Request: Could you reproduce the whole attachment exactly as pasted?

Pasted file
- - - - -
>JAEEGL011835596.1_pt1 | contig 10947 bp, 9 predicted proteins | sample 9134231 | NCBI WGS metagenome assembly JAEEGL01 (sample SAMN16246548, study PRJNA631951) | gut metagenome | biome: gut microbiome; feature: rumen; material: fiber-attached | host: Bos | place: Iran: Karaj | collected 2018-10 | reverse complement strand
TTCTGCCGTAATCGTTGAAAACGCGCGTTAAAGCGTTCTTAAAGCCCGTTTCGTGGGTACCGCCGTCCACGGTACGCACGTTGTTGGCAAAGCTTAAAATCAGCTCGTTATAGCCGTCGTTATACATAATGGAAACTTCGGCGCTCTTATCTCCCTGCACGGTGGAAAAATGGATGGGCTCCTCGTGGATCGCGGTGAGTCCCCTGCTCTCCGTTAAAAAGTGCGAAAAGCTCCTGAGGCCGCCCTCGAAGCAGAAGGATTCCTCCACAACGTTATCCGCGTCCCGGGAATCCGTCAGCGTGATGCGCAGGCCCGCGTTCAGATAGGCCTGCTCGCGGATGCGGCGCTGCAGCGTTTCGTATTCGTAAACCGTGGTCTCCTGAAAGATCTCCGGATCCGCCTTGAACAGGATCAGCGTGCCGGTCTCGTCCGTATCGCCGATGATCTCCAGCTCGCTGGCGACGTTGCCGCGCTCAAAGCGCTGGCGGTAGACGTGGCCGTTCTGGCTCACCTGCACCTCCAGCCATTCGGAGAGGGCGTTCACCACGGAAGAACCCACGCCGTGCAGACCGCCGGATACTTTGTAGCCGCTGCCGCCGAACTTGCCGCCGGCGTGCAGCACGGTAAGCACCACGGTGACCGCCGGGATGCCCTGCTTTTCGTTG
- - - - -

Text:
>JAEEGL011835596.1_pt1 | contig 10947 bp, 9 predicted proteins | sample 9134231 | NCBI WGS metagenome assembly JAEEGL01 (sample SAMN16246548, study PRJNA631951) | gut metagenome | biome: gut microbiome; feature: rumen; material: fiber-attached | host: Bos | place: Iran: Karaj | collected 2018-10 | reverse complement strand
TTCTGCCGTAATCGTTGAAAACGCGCGTTAAAGCGTTCTTAAAGCCCGTTTCGTGGGTACCGCCGTCCACGGTACGCACGTTGTTGGCAAAGCTTAAAATCAGCTCGTTATAGCCGTCGTTATACATAATGGAAACTTCGGCGCTCTTATCTCCCTGCACGGTGGAAAAATGGATGGGCTCCTCGTGGATCGCGGTGAGTCCCCTGCTCTCCGTTAAAAAGTGCGAAAAGCTCCTGAGGCCGCCCTCGAAGCAGAAGGATTCCTCCACAACGTTATCCGCGTCCCGGGAATCCGTCAGCGTGATGCGCAGGCCCGCGTTCAGATAGGCCTGCTCGCGGATGCGGCGCTGCAGCGTTTCGTATTCGTAAACCGTGGTCTCCTGAAAGATCTCCGGATCCGCCTTGAACAGGATCAGCGTGCCGGTCTCGTCCGTATCGCCGATGATCTCCAGCTCGCTGGCGACGTTGCCGCGCTCAAAGCGCTGGCGGTAGACGTGGCCGTTCTGGCTCACCTGCACCTCCAGCCATTCGGAGAGGGCGTTCACCACGGAAGAACCCACGCCGTGCAGACCGCCGGATACTTTGTAGCCGCTGCCGCCGAACTTGCCGCCGGCGTGCAGCACGGTAAGCACCACGGTGACCGCCGGGATGCCCTGCTTTTCGTTG